Referring to FIGS. 19 to 24, the Head End and Customer End are shown in more detail. An important requirement of a communication system such as this, is that the Customer End keeps in time with the Head End.
FIGS. 19, 20 and 12 show the Head End. A master clock 60 of 20.0408 MHz which corresponds to the bit rate through the system is phase locked to the incoming 2.048 MHz (abbreviated in this specification to 2 MHz) clock from the Head End circuit engine 62, which corresponds to a standard 32 channel TDM highway. BF (FIG. 21) and MF Sync signals are also generated and locked to the 8 kHz framing signal from the circuit engine. A 2.304 MHz bit clock 64 (in the Head End timing generator 66) is generated in order that the circuit engine can insert an additional bit per channel at the same frame rate into the basic frame in order to convert the bitrate into that required for the system.
In order that the Customer End keeps in `synchronism` with the Head End, data from the Head End is used to regenerate the clock pulses at the Customer end. The transistion between `zero` bits and `one` bits are used for this purpose. The data from the Head End may, however, not have sufficient transitions for the clock regeneration. It is therefore necessary to scramble the data from the Head End using a pseudo random binary sequence (PRBS) to produce a data stream which is rich in transitions. Data from the Head End circuit engine is scrambled by scrambler 68 as shown in FIG. 20 using a 2.sup.9 -1 scrambling sequence.
The sync frame (FIG. 16) is also scrambled, using a different PRBS (by using different taps of the shift register in scrambler 68), and inserted into the scrambled data. The last 140 bits of the sync frame (FIG. 16), the MF sync pattern, are used to synchronise Customer End. Before scrambling, these 140 bits are 140 zero bits. Once scrambled, they form an easily identifiable pattern which is used for OTDR to detect breaks, as previously mentioned.
It is very important that the Customer end correctly identifies the 140 bits MF sync pattern. If there were a naturally occurring string of 140 zero bits within the first 4748 bits of the sync frame, the Customer End would wrongly identify the MF sync pattern. These 4748 bits are therefore deliberately perturbed after they have been scrambled, in order to introduce a known error. This is achieved by inverting every sixteenth bit by an inverter circuit within the scrambler, and ensures that the Customer End will not mis-identify the MF sync pattern. The data may also be ciphered for security reasons.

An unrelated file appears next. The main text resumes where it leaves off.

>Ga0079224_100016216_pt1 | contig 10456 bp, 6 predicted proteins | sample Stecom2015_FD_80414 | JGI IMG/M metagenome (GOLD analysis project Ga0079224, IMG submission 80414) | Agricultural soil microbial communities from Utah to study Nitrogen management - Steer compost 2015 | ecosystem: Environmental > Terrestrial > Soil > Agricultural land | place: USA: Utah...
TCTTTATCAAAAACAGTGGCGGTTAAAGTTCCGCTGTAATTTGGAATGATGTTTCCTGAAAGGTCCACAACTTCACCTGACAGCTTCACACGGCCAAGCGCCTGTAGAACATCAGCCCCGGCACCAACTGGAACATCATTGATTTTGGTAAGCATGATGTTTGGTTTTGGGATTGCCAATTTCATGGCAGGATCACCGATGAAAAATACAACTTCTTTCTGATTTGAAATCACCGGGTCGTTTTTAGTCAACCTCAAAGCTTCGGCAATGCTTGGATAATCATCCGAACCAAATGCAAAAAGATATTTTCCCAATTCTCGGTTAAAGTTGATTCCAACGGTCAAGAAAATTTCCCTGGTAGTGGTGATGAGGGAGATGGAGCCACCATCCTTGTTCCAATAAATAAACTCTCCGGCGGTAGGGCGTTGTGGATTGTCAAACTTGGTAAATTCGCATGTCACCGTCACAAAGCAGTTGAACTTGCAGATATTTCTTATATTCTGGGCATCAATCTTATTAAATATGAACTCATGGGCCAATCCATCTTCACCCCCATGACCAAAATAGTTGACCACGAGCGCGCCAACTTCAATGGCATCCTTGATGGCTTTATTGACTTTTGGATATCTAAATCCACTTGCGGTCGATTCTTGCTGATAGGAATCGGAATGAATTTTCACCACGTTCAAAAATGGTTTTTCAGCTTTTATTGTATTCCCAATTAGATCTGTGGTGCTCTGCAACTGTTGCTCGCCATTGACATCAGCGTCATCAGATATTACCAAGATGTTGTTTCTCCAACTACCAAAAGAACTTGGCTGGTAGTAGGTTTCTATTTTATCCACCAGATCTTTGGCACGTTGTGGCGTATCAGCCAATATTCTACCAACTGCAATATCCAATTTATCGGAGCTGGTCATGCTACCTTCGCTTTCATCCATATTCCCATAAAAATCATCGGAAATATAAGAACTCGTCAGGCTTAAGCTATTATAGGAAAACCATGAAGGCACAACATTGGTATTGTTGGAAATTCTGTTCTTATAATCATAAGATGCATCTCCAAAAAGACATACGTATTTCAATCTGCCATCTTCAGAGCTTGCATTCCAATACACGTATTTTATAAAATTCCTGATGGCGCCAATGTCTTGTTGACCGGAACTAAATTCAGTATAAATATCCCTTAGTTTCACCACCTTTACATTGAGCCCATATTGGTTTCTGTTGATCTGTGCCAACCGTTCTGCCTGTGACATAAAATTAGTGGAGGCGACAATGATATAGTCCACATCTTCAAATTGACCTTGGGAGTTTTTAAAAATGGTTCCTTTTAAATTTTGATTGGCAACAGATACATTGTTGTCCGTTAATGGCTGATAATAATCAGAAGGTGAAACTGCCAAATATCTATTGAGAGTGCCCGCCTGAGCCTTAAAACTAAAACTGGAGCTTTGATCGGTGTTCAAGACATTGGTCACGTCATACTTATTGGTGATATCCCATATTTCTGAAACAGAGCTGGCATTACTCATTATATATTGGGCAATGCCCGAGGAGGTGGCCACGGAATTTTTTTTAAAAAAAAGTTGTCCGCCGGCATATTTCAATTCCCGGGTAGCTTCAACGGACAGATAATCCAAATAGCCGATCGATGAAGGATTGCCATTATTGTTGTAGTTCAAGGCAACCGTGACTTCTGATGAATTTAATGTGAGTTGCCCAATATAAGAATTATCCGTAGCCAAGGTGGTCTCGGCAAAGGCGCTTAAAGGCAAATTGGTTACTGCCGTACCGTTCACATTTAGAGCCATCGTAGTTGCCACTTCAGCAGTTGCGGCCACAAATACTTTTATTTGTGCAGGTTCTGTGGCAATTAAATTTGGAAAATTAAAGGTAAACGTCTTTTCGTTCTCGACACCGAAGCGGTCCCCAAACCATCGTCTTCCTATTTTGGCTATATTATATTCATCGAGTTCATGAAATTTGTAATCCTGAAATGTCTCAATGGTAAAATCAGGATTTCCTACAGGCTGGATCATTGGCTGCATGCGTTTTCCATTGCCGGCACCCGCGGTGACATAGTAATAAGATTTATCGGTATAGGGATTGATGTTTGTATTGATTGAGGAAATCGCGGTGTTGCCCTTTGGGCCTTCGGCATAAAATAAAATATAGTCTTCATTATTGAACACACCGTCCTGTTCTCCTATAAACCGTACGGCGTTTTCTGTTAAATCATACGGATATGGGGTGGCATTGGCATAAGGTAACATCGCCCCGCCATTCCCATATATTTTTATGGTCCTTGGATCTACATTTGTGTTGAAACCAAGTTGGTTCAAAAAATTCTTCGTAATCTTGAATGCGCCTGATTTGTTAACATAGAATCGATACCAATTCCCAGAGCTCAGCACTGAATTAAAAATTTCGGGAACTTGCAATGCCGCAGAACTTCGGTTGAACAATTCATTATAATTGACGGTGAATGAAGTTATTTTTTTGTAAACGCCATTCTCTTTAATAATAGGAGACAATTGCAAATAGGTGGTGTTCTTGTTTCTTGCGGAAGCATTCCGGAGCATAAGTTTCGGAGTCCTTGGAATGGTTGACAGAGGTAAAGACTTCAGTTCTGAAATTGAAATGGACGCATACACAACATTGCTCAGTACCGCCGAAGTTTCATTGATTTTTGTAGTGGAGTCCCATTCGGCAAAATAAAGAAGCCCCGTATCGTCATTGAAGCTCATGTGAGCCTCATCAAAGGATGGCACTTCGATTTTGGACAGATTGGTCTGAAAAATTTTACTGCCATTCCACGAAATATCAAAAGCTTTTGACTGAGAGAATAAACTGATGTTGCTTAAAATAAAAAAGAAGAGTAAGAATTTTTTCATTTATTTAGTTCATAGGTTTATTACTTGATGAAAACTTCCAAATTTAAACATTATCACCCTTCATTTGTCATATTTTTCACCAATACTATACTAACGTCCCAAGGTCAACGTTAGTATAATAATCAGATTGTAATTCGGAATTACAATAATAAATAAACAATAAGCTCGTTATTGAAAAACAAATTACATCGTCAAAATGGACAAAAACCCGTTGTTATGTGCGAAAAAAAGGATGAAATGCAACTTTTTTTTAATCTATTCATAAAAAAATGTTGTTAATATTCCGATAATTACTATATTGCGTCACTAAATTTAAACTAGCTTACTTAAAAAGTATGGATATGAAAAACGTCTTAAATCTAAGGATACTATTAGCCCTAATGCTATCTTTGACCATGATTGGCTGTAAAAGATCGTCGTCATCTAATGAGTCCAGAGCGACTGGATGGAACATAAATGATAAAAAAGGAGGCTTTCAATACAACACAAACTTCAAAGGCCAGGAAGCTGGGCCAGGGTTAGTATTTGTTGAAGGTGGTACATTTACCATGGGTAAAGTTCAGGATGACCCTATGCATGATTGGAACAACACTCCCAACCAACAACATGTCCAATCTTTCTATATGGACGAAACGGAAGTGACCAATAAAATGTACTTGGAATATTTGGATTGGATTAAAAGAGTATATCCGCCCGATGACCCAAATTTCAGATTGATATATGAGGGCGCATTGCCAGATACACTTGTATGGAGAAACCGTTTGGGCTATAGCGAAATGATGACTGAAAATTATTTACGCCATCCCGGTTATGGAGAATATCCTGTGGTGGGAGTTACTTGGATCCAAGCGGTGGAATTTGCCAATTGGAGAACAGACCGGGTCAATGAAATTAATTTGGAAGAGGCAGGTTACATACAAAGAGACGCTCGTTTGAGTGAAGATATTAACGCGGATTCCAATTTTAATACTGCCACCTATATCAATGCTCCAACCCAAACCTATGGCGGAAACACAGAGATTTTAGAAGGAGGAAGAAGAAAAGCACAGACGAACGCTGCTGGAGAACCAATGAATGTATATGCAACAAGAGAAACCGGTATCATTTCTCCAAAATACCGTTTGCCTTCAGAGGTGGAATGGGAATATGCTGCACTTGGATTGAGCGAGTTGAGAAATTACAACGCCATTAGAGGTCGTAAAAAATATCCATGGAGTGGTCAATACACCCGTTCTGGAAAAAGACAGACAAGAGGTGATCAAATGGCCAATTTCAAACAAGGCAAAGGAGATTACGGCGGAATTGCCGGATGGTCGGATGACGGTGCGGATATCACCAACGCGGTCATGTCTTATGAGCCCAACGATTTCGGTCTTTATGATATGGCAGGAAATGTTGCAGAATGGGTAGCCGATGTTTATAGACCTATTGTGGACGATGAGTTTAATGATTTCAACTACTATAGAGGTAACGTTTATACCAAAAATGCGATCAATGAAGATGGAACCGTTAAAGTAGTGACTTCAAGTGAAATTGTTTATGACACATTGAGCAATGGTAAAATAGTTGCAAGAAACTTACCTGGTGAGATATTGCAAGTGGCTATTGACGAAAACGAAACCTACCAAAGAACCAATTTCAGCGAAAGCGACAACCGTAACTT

Any data received at the Head End is returned and presented to the circuit engine:
FIG. 21 shows the Head End circuit engine which has the task of interfacing up to 8 Network Adapter (NA) cards to the BTS. Each NA will handle all the traffic from a 2M bit/s data stream (or equivalent). It is assumed that the outputs from all 8 NA cards are frame aligned, and that all 2 MHz clocks are synchronous.
Reference 2.048 MHz and 8 kHz framing clocks are extracted from the NA inputs to phase lock the BTS 20.0408 MHz master clock. The BTS provides a common 2.304 MHz bit clock to each NA to synchronise data transfer to and from the circuit engine.
Data is stored in Fifo buffers, and transmitted through the BTS via the transmit register. Control is provided here to ensure that only the minimum amount of data is stored in the Fifo buffer. This is important to keep a tight control of the transport delay through the BTS.
On the receive side, data received over the BTS is again stored in a Fifo buffer before being returned to the NA cards via the output ports. Fifo contents control is again provided.
Referring to FIGS. 22, 23 and 24 the Customer End is shown in more detail.
A 20.0408 MHz clock 70 is phase locked to the incoming scrambled data stream. This clocks all the receiver circuitry. The sync frame from the Head End containing the BF and MF sync patterns is descrambled by descrambler 72 (in the form of a self-synchronising descrambler) and extracted to synchronise the receiver.
The broadcast data stream is then descrambled by descrambler 74 which is the inverse of scrambler 68, and if it has been ciphered for security reasons, deciphered, and the resultant received data stream is fed to the circuit engine.
The transmit frame timing is offset by a specific number of clock cycles and the transmit clock phase is set in the Transmit Phase and Framing generator 76. The values to be used are provided by the housekeeping extract unit 78. This permits precise adjustment of use, time and phase of arrival of Customer End transmitted data bits at the Head End.
A local 2.048 MHz clock 80 is phase locked to the 20.0408 MHz clock 70, and this and an 8 kHz framing clock 82 are also fed to the circuit engine.
FIG. 24 shows the Customer End circuit engine.
Specific single bits of data are snatched from the received data stream by a Data Snatcher 84, which interprets the start channel band bitrate information from the housekeeping block. The snatched data is stored in an output Fifo buffer until output to the Customer End Network Adapter (CNA).
Control of the Fifo contents is provided by the Framing control block 86 which ensures that the Fifo contents are kept to a minimum. Again this is necessary to minimise the transport delay thought the BTS.
Data is actually clocked in and out of the CNA using a clock derived by the CNA from a standard 2.048 MHz and 8 kHz clock pair provided by the BTS.
Data for transmission to the Head End of the BTS passes through a similar path, and is transmitted as discrete bits interleaved with traffic from other Customer Ends. (Such an approach allows the use of a cheaper laser diode in the Customer End transmitter).